Yemen: Food security assessment for the flood-affected populations in Hadramout and Al-Mahra governorates

Originally published


1 - Executive Summary

1.1 Background

From October 20-25 2008, widespread flooding swept over eastern Yemen after a Tropical Storm (Level Three) drenched the country with heavy rains from October 23-25, 2008. Two eastern provinces - Hadramout and Al-Mahra - were most heavily affected and declared disaster areas by the Yemeni Government. Flash floods and surging waters killed 80 persons and forced an additional 20,000 to 25,000 people into displacement. Preliminary estimates reported at least 3,300 predominantly mud-brick houses had been totally destroyed or damaged beyond repair, while hundreds of others left uninhabitable. In addition to houses, several health facilities and an estimated 170 schools were damaged or destroyed. Early government estimates suggest as many as 700,000 people could have been affected by the floods - including severe damage to livelihoods as surging water caused extensive damage to local agriculture, fishing and honey production. More than 40,000 acres of cultivated soil was eroded - destroying the year's harvest - as well as some 600,000 palm trees. Damage to infrastructure and water/sanitation facilities was extensive.

1.2 Objective

From 25 Nov. to 7 Dec 2008 a WFP team travelled to the area asses the food security situation of the affected population in the two governorates and to determine which groups had been left most vulnerable.

1.3 Methodology

The two affected governorates were divided into agro-ecological zones then broken down by livelihood profile. The affected governorates consist of 3 ecological zones out of 5 zones in Yemen, including southern coastal areas, middle plateau (wadi/valley) areas, and The Empty Quarter (or desert) which stretches into Saudi Arabia. Due to desert's scarce nomadic population, the assessment focused only on the two ecological zones which had reported damages: the coastal areas and the valleys.

The survey data was collected through household questionnaires, focus group discussions and key informant data.

1.4 Food Security Situation

Food availability in the country is not a concern. In the immediate aftermath of the floods access to food was also not found to be a major issue particularly in more accessible areas due to the provision of food (cooked and dry) by a variety of local NGOs, international organizations, and private donors. This outpouring of assistance helped the affected populations maintain good food consumption scores.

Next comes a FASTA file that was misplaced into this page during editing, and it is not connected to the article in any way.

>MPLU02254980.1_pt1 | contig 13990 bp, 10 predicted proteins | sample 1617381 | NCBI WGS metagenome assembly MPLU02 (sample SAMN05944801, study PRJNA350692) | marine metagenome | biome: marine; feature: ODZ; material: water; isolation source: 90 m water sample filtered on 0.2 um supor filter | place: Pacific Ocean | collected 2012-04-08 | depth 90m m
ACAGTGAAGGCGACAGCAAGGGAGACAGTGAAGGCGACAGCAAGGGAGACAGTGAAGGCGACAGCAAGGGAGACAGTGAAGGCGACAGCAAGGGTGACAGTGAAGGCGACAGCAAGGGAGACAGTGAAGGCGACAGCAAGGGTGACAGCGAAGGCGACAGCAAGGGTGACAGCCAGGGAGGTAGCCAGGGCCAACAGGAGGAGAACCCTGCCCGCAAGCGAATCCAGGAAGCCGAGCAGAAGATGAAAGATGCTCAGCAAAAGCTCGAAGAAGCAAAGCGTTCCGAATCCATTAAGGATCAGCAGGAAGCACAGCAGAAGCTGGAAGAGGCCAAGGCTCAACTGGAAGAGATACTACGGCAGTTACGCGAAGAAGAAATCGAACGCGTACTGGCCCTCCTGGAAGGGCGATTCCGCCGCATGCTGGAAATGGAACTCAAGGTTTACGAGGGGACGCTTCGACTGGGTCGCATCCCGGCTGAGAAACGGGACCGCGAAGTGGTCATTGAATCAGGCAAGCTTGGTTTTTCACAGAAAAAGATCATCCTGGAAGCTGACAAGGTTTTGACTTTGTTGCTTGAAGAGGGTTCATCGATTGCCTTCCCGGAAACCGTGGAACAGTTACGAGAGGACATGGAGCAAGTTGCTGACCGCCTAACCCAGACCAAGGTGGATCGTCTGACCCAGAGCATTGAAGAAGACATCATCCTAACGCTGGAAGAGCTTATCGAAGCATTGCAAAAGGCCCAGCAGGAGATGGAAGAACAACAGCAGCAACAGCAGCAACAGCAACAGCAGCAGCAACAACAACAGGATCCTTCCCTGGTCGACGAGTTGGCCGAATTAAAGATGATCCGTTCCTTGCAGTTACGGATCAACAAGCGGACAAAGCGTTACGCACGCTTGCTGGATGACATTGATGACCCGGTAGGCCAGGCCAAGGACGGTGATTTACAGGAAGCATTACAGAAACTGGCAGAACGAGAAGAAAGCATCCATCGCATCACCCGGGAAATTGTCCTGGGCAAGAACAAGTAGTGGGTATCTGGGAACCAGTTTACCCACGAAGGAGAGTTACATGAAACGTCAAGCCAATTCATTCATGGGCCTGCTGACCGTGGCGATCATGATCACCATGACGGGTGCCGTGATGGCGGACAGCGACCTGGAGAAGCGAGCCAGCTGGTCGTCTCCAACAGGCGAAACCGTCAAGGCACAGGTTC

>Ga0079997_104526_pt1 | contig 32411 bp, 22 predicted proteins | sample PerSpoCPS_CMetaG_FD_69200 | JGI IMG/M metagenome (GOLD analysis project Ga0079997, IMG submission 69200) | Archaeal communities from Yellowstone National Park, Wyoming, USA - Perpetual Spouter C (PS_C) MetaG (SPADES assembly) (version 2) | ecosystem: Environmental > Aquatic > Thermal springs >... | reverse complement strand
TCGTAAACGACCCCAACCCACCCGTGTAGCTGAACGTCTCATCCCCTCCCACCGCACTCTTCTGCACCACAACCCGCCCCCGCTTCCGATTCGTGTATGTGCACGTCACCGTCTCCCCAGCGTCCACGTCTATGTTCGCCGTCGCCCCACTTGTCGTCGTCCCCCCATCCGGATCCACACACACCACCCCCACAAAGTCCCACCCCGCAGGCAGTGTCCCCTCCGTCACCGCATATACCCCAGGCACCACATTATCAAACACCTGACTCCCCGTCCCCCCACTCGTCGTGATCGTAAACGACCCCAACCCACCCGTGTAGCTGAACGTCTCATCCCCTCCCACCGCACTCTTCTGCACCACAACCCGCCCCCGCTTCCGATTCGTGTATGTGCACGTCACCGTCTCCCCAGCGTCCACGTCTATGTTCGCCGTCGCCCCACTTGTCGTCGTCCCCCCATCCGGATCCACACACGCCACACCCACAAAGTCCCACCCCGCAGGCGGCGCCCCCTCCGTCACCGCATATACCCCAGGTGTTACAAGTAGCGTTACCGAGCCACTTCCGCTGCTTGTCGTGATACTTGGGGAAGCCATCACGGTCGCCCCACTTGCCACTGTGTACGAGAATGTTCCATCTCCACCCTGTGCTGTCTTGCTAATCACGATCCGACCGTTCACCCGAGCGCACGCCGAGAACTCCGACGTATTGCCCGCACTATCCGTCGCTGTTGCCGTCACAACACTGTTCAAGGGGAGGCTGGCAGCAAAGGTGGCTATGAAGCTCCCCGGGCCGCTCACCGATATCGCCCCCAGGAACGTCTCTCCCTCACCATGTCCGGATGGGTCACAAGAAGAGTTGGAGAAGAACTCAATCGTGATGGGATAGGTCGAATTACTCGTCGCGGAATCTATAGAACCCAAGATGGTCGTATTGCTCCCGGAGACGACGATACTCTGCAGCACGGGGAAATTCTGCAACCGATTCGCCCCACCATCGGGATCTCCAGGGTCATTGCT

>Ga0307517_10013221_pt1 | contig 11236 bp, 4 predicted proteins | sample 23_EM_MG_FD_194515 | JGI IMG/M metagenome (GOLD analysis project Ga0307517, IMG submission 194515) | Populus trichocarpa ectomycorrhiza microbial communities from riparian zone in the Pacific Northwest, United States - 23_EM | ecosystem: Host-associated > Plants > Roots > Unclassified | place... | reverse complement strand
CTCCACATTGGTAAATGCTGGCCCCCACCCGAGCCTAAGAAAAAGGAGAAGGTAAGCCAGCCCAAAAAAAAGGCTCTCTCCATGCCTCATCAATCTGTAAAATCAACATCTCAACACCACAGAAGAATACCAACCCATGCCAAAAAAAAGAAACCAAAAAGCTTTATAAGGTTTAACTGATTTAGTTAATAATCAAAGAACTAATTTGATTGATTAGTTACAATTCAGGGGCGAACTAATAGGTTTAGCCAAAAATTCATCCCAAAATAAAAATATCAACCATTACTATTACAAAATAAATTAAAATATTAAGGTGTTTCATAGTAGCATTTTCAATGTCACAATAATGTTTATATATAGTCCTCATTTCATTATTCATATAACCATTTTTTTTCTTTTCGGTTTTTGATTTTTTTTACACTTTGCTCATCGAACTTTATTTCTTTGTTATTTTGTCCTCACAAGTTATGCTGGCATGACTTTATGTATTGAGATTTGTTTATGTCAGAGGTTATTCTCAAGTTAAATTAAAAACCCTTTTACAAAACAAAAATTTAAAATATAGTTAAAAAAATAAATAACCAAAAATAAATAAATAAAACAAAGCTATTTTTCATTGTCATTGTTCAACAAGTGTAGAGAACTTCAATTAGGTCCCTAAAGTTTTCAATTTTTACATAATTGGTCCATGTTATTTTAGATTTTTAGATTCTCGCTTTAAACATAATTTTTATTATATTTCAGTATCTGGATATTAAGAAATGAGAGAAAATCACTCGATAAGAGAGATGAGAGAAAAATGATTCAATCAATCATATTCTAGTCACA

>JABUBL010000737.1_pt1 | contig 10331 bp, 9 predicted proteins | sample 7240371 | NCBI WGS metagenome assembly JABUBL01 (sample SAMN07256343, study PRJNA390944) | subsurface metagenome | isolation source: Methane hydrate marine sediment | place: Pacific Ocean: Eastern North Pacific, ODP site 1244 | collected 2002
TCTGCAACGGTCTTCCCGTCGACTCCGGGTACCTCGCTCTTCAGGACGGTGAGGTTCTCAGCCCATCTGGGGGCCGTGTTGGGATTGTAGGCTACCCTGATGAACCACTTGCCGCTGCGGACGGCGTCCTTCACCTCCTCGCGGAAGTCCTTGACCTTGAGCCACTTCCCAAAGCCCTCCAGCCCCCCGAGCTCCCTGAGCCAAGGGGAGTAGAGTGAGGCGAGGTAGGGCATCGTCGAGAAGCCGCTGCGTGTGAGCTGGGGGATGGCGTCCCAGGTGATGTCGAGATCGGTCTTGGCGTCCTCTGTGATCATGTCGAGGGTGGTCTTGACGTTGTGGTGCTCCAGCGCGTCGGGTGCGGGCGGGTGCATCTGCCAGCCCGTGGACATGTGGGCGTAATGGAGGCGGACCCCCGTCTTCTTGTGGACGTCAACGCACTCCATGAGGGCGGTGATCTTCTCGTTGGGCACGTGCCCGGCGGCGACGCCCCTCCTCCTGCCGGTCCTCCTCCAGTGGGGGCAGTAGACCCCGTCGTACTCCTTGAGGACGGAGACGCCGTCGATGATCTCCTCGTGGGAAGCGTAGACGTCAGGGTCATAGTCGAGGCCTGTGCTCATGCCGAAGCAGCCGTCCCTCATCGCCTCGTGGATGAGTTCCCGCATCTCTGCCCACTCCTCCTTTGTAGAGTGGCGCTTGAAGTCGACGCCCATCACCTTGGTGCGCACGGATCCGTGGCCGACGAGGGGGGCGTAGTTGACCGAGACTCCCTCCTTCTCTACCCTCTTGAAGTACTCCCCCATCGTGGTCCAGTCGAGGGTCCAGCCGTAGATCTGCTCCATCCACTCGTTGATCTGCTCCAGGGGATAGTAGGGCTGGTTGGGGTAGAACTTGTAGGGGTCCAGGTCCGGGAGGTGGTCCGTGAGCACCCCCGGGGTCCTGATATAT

However, food consumption provided through assistance was removed and the purchasing power of the affected populations alone was considered, it was found that in fact food consumption was poor among 64% of affected households. These lower scores are more likely an accurate reflection of the current levels of food consumption, since then the provision of cooked meals has ceased and local NGOs have shifted towards providing non-food assistance.

1.5 Affected Populations

The survey found that 15,976 households (an estimated 111,832 persons) had been affected by the floods. Findings also suggested that those left most vulnerable as a result were those whose homes had been completely destroyed and who had lost other agriculture or fishing assets, comprising of 9,577 households of the overall number.

Category Number of Households
Home completely destroyed
Partial damage to home
Loss to agriculture assets
Loss to fishing assets
Loss to beekeeping assets

If one takes into account the percentage of food consumption scores, this suggests that, of the 9,577 households most affected, 64% would have poor food consumption, meaning 6,129 households- or 42,905 individuals. WFP currently assist 25,000 persons, therefore an additional 17,905 families are in need of assistance.